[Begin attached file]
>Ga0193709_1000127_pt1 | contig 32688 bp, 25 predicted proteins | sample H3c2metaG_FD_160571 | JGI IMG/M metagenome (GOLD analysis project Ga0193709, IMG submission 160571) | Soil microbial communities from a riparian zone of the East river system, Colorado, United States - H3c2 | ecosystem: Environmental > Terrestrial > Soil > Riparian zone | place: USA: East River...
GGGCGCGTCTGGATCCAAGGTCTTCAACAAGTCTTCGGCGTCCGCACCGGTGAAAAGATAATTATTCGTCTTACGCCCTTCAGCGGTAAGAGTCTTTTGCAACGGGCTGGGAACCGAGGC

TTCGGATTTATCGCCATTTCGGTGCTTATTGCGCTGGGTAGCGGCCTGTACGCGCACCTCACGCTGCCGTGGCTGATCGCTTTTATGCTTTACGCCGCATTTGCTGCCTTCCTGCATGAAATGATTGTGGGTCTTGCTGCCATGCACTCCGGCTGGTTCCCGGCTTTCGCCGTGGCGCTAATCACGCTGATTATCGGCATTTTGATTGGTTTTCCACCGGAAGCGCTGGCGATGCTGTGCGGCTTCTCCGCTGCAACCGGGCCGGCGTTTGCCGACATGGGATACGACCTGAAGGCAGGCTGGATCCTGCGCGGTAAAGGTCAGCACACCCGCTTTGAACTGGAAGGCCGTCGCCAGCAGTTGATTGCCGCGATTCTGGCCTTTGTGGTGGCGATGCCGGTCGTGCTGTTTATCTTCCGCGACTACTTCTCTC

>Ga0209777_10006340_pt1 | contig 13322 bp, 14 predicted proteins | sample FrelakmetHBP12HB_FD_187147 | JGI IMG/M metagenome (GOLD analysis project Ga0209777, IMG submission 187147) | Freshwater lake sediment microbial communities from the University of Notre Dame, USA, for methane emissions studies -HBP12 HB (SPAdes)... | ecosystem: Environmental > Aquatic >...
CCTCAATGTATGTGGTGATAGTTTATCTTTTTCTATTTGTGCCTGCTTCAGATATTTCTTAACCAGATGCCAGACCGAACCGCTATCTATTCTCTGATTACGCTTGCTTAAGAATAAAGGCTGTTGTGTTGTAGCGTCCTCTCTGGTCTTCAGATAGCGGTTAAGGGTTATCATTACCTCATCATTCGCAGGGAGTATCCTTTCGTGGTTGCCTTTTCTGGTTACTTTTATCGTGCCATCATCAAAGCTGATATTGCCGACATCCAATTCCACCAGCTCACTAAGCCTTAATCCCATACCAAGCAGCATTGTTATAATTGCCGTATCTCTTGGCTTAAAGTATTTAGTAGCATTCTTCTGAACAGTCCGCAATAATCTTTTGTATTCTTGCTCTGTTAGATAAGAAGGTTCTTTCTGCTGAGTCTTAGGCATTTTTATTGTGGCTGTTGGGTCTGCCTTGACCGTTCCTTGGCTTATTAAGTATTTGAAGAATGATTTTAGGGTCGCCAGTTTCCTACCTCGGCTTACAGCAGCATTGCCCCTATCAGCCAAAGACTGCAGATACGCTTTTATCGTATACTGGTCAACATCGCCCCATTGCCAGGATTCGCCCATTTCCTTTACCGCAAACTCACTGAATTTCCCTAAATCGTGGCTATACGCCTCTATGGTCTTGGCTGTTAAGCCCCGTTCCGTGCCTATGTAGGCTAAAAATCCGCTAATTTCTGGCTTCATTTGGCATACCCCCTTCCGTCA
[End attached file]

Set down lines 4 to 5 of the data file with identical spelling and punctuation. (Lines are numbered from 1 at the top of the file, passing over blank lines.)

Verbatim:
>Ga0209777_10006340_pt1 | contig 13322 bp, 14 predicted proteins | sample FrelakmetHBP12HB_FD_187147 | JGI IMG/M metagenome (GOLD analysis project Ga0209777, IMG submission 187147) | Freshwater lake sediment microbial communities from the University of Notre Dame, USA, for methane emissions studies -HBP12 HB (SPAdes)... | ecosystem: Environmental > Aquatic >...
CCTCAATGTATGTGGTGATAGTTTATCTTTTTCTATTTGTGCCTGCTTCAGATATTTCTTAACCAGATGCCAGACCGAACCGCTATCTATTCTCTGATTACGCTTGCTTAAGAATAAAGGCTGTTGTGTTGTAGCGTCCTCTCTGGTCTTCAGATAGCGGTTAAGGGTTATCATTACCTCATCATTCGCAGGGAGTATCCTTTCGTGGTTGCCTTTTCTGGTTACTTTTATCGTGCCATCATCAAAGCTGATATTGCCGACATCCAATTCCACCAGCTCACTAAGCCTTAATCCCATACCAAGCAGCATTGTTATAATTGCCGTATCTCTTGGCTTAAAGTATTTAGTAGCATTCTTCTGAACAGTCCGCAATAATCTTTTGTATTCTTGCTCTGTTAGATAAGAAGGTTCTTTCTGCTGAGTCTTAGGCATTTTTATTGTGGCTGTTGGGTCTGCCTTGACCGTTCCTTGGCTTATTAAGTATTTGAAGAATGATTTTAGGGTCGCCAGTTTCCTACCTCGGCTTACAGCAGCATTGCCCCTATCAGCCAAAGACTGCAGATACGCTTTTATCGTATACTGGTCAACATCGCCCCATTGCCAGGATTCGCCCATTTCCTTTACCGCAAACTCACTGAATTTCCCTAAATCGTGGCTATACGCCTCTATGGTCTTGGCTGTTAAGCCCCGTTCCGTGCCTATGTAGGCTAAAAATCCGCTAATTTCTGGCTTCATTTGGCATACCCCCTTCCGTCA